- I also never buy organic milk at the store for the same reason, I don't trust it — and most of it is ULTRA-pasteurized! Read more about why that's so bad here. Instead 5 families nearby are in a cowpool and we get our fresh real milk from the farm — I only have to do the driving every five weeks.
- I only buy organic produce at the store in the winter when I can't get it locally from farmers I know and trust (I'm in West Michigan), and who are treating the soil right so the food will actually have nutrients. My CSA produce farmer says he is, “beyond organic”, because he wants to differentiate himself from the factory organic foods at the store. Besides, the organic tomatoes I buy in the winter from the store that were grown who-knows-where usually taste as dead as the soil they were probably grown in, but sometimes you just need them for a salad or certain recipes, right? And at least they don't have all the chemical “…ides” on them, like pesticides, herbicides, etc. Just don't think that those foods are nutrient-dense like the ones you get from your favorite farmer in the summertime, or even close. (Read more about the importance of healthy soil here.)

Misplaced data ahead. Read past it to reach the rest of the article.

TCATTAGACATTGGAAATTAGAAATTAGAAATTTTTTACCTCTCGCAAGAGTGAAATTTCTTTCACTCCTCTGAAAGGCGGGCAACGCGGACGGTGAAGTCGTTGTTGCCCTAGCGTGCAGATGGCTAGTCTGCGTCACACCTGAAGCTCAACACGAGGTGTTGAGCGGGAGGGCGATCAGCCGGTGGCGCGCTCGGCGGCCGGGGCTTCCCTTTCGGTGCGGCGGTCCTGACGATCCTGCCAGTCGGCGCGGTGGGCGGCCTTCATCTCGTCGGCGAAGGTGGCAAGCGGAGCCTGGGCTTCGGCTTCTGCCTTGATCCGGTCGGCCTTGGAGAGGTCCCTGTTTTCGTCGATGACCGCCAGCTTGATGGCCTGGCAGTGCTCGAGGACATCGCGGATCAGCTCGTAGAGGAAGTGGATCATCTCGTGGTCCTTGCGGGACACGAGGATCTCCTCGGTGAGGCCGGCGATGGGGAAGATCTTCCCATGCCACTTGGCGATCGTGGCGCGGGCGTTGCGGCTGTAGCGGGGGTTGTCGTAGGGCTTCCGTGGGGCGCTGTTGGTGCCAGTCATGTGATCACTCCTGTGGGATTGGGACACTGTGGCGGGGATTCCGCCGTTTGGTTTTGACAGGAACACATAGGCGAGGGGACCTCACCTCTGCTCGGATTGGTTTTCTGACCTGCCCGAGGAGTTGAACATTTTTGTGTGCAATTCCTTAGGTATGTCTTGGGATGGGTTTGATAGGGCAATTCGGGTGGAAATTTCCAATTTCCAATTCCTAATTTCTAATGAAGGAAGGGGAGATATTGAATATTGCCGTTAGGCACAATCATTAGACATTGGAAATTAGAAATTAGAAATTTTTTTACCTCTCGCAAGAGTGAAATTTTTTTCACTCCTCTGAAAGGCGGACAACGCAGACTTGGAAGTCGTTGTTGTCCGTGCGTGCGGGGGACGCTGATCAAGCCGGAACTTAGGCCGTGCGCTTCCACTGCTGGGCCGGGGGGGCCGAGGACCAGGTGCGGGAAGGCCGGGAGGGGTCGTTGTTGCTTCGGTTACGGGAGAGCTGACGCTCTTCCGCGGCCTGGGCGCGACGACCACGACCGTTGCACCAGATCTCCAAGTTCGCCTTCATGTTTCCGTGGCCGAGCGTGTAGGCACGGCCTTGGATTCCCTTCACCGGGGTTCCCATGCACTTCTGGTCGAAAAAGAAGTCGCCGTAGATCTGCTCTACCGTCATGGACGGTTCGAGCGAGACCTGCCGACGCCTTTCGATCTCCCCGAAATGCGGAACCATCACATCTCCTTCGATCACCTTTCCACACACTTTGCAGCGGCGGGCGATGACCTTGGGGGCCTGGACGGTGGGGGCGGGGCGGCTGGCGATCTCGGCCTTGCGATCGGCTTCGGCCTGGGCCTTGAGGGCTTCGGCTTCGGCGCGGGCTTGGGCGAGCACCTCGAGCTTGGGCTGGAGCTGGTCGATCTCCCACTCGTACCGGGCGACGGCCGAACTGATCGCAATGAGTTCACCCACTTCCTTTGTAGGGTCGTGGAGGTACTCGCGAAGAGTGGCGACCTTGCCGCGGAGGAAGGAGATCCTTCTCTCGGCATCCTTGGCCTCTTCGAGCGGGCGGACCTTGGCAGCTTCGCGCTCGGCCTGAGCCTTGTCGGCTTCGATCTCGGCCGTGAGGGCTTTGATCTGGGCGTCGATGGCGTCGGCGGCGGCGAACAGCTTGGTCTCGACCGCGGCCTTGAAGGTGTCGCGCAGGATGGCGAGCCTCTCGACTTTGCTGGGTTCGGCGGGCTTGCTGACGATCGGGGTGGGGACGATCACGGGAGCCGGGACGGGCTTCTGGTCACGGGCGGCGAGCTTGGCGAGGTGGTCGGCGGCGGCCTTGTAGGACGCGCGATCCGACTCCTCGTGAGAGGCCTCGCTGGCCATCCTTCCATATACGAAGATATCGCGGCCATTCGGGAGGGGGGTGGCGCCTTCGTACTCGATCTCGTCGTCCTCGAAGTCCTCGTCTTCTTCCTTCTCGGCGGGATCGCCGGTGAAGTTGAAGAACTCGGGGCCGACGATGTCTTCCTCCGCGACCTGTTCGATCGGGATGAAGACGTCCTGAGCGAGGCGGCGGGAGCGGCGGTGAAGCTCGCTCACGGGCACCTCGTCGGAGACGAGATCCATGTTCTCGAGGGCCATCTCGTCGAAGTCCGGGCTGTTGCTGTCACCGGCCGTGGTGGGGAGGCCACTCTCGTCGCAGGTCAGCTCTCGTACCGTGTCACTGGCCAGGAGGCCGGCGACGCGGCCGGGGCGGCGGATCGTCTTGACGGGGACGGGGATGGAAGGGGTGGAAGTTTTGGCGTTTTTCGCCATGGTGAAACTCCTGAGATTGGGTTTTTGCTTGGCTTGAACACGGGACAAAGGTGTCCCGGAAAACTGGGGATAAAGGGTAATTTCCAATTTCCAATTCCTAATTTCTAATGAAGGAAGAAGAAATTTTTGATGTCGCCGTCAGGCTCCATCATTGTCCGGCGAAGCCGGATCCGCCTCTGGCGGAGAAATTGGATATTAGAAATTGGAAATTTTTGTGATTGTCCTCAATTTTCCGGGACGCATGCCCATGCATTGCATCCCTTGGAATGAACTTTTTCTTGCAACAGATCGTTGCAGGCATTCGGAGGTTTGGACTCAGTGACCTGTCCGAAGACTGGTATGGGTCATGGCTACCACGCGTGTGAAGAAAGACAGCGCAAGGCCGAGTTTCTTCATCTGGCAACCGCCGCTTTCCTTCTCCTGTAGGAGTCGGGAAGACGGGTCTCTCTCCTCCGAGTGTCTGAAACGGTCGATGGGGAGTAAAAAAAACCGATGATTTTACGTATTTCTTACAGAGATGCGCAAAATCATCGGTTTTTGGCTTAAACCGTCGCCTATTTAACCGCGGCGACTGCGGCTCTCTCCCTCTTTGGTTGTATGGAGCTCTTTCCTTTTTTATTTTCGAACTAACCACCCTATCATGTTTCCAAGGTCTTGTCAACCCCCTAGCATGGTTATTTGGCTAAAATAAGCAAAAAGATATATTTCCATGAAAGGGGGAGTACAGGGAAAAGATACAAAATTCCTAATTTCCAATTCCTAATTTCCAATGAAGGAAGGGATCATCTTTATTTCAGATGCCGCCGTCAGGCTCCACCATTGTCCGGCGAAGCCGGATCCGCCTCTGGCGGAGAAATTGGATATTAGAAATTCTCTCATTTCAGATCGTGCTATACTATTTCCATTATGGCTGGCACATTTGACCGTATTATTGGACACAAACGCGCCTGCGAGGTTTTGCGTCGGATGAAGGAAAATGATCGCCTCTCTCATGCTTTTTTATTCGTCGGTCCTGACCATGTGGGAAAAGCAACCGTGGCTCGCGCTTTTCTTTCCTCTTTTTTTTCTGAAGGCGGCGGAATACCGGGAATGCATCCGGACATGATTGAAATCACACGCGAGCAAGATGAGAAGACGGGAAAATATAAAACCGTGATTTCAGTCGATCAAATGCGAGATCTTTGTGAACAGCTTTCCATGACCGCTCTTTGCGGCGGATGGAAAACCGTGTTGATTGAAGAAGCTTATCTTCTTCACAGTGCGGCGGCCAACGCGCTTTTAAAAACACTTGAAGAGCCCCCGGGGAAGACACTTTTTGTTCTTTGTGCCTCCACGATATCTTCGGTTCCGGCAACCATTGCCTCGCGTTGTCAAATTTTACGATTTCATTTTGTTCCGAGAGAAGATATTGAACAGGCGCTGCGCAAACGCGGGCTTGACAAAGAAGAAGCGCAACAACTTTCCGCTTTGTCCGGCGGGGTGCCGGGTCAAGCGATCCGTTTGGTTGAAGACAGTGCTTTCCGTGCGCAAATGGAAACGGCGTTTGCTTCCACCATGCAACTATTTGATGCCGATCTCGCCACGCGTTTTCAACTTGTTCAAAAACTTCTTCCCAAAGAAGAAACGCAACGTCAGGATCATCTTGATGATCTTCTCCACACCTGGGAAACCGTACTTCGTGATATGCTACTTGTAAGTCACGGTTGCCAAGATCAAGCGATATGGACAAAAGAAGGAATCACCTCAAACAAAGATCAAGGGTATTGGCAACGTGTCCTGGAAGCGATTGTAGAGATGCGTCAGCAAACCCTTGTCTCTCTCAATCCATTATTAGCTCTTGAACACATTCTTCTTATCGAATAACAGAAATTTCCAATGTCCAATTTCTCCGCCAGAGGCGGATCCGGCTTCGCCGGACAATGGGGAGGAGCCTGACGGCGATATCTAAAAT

Believe me, I'm just as guilty at times of craving convenience, I'm trying to run my own business and homeschool, too!
All of us have a LOT going on, but it's a matter of just changing our habits, sharing rides, talking with your friends, and making it work. Or setting up drops like I've done recently for our meat farmer and now our pastured egg farmers, who come every other week to meet a bunch of us in a nearby parking lot.
Ask your farmer, they might be willing to come to you too — especially if you tell your friends and get them more business!
Also keep in mind that this is not just a local issue, because there are plenty local farms that don't know how to build nutrients back into their soil, and they spray just as much of the nasty chemicals as industrial farms do. It's important to know your farmer, and it's not that tricky. Just chatting with your favorite farmers market vendor each week works well, too. Or ask around to see where your friends get their healthy foods. You could also use one of the best resources out there: your local WAPF chapter!
I know it's not JUST convenience that's in the mix here…
It's also about COST. I've got a bunch of tips to help you with that. If you sign up for KK emails, you can get my FREE printable on How to Afford Real Food. By the way, you'll get other great free printables there too, such as:
- How to Get Rid of Head Lice Naturally
- How to Nontoxically Eliminate Bed Bugs — including DIY instructions for how to make an inexpensive bug trap
- Top 25 Simple Ways to Boost Your Health with Apple Cider Vinegar!Real Food Time Savers
- Homemade FAST Meal Ideas
- Real Food Snack Ideas